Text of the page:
Warm-mist humidifier. Quieter than evaporative humidifiers (there’s no fan), warm-mist models heat water to a boil and disperse a hot, impurity-free steam into the air, making a cool room feel considerably warmer. But Guiot says she wouldn’t recommend warm-mist humidifiers to those suffering from any respiratory infection, since heat causes mucous membranes to swell rather than shrink and drain.

Ultrasonic humidifier. Often dubbed the quietest humidifier around, ultrasonic models use high-frequency sound waves and a demineralization cartridge to break down water into an ultrafine, mineral-free vapor. Some ultrasonic humidifiers are also equipped with a heating option.

Features to Think About When Shopping for a Humidifier

  1. Tank size and shape. A humidifier should be sized appropriately for the room. Typically, removable tanks range from 1- to 4-gallon capacities (which refer to the gallons of moisture the humidifier will expel into a room daily). Humidifiers are rated for square footage, so measure your room before settling on a model. If the humidifier is too large for the room, condensation will appear on the interiors of the windows and invite bacteria and mildew to grow. Too small, and you won’t reap any of its benefits. If you want to avoid the fuss of lifting and carrying potentially heavy refill containers, opt for a unit with an easy pour-in feature.
  2. UV anti-microbial humidifiers. Some humidifiers — both cool- and warm-mist models — now feature UV light designed to kill 99.9 percent of bacteria, germs and viruses in the water before they enter the air you breathe.
  3. Indicator lights. Look for a model equipped with a light to signal when the tank needs to be refilled or — better yet — a humidifier that automatically shuts off when the refill container is empty.

Maintenance

Once you have a humidifier, make sure to take care of it! It needs to be cleaned and dried regularly. Follow the manufacturer’s instructions for filter changes and cleaning guidelines; improper care could pump bacteria and mold spores into the room.

6 Layers of Protection That Keep Your Child Safe Around Water

Last updated on December 11th, 2021 at 09:33 pm

How many layers of protection does the child in this photo have? Coat to prevent against the elements? Check. Securely buckled into an approved car seat? Check. Extra blanket for warmth? Check. A car that has passed stringent safety tests? Check. But the most important layer is the one you can’t see – he is constantly being taught to always buckle up when he is going in a car – by your actions and possibly by your words. We can make our children’s environment safe by using car seats, safety belts, airbags and cars with good crash-test ratings, but unless we teach a child why those things exist and how to use them, we are only doing half the job of protecting them in the future.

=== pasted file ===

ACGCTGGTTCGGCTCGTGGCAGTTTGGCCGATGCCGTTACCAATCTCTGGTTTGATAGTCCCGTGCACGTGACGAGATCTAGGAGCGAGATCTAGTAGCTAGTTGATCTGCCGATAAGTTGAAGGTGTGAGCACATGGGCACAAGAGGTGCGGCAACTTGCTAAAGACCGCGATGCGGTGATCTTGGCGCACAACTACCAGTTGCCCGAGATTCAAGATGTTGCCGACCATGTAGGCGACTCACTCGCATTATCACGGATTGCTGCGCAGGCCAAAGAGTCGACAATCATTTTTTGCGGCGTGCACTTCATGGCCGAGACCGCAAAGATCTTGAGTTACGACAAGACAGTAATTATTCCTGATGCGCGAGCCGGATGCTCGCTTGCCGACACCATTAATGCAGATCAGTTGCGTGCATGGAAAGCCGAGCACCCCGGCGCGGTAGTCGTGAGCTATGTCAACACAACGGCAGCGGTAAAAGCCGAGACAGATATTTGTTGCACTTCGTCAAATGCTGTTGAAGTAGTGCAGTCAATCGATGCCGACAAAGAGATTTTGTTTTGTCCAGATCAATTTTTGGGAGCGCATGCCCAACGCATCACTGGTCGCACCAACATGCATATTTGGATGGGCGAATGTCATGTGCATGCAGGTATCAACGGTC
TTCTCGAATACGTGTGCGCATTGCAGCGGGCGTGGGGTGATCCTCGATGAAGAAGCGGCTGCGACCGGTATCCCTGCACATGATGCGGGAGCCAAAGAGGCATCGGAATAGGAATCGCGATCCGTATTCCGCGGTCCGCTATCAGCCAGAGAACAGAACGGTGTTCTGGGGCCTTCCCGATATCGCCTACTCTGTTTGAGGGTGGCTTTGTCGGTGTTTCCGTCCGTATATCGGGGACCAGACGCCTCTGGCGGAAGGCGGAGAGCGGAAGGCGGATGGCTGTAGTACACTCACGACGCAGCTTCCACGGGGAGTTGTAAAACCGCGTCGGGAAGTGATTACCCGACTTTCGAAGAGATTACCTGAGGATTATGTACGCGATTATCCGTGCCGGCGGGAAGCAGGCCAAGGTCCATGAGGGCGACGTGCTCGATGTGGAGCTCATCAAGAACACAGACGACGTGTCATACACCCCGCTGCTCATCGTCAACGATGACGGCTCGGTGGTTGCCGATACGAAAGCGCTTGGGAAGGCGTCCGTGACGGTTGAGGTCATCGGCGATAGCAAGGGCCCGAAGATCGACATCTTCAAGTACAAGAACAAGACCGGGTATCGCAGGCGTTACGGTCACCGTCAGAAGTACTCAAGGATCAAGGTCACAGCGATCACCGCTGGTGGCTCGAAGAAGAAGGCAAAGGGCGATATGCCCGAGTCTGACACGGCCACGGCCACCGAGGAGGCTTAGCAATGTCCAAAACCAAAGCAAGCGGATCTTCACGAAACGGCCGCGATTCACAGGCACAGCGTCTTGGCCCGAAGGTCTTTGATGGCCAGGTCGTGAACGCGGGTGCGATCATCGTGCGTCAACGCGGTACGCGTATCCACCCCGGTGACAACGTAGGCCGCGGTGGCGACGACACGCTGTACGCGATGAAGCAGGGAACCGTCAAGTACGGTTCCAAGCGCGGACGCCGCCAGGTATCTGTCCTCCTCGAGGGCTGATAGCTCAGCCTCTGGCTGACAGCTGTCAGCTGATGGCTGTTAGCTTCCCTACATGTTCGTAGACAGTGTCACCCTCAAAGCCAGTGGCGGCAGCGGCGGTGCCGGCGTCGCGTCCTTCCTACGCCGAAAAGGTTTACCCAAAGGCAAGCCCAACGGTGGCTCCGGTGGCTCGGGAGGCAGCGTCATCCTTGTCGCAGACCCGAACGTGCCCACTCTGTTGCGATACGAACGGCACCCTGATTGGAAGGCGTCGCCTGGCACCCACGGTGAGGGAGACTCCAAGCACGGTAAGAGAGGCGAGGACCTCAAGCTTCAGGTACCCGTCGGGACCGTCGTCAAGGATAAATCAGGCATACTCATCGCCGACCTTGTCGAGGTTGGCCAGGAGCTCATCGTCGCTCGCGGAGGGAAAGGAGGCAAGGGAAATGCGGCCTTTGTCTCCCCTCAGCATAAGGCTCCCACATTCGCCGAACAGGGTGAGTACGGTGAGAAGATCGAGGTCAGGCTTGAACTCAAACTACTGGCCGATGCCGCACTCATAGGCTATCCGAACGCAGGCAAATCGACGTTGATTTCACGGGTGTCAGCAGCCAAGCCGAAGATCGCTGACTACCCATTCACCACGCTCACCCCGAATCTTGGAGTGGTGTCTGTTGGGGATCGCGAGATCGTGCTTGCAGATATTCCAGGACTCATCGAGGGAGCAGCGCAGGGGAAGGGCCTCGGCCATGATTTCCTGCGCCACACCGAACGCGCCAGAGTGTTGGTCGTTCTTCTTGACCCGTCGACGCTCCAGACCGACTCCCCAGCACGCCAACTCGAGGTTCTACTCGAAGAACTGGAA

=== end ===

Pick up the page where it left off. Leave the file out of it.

‘Layers of protection’ is the buzzword of choice for drowning prevention. It makes sense for exactly the same reasons we teach children to buckle up. Young children are learning self-control and cause-and-effect – our job is to keep them safe while they are learning, but also to teach them how to be safe, and why, at the same time.

To keep your child safe around water, here are the basic layers of protection you need.

  1. Never leave a child unattended in the bathtub. Personally my rule-of-thumb is that they must excel on a swim team or choose to shower instead of bathe before this rule ends.
  2. If you have a pool, fence the pool. Not the yard, the pool. Look at installing self-closing gates, door alarms and pool alarms as an added layer of protection. Safety Turtle is a great portable choice for holidays and trips to Grandma’s.
  3. Always watch your child near water. Assign an adult to be a ‘Water Watcher’ for 10 minutes, give them a whistle, badge or a sign to hold to remind them that their only job is watching the kids, then rotate so that no one loses focus or misses out on the adult fun.
  4. Empty and turn over buckets, wading pools and anything else that can collect water. Think about covering any ornamental pools or bird baths while your children are under five.
  5. Learn CPR, because drowning happens in under 2 minutes in under 2 inches of water. Accidents do happen. Your local Red Cross or Park District will have classes.
  6. The most important layer though is teaching your child how to be safe around water. Talk to them about why there are fences, why you are watching them, why they need an adult around whenever they are near water – back up your actions with explanations. There is a book about water safety that young children (under 5) love, that can help you with this conversation. It’s called ‘Jabari Makes A Splash’.

With everyone of these actions you are sending two positive messages that will keep your child safe their whole life: Water is fun and you need to act responsibly and safely around water.

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Jabari, which means “brave” in Swahili, is a cute and lovable lion cub. Like most young children, he’s energetic, enthusiastic, curious, and sometimes even a bit mischievous. But Jabari always wants to do the right thing. Children will easily relate to him and want to emulate his positive behavior. Through Jabari’s stories and adventures, children will learn how to be safe in the water. And parents will learn the biggest lesson of all: Always watch your children while they’re in the water. ‘Jabari Makes A Splash’ is available on Amazon.com.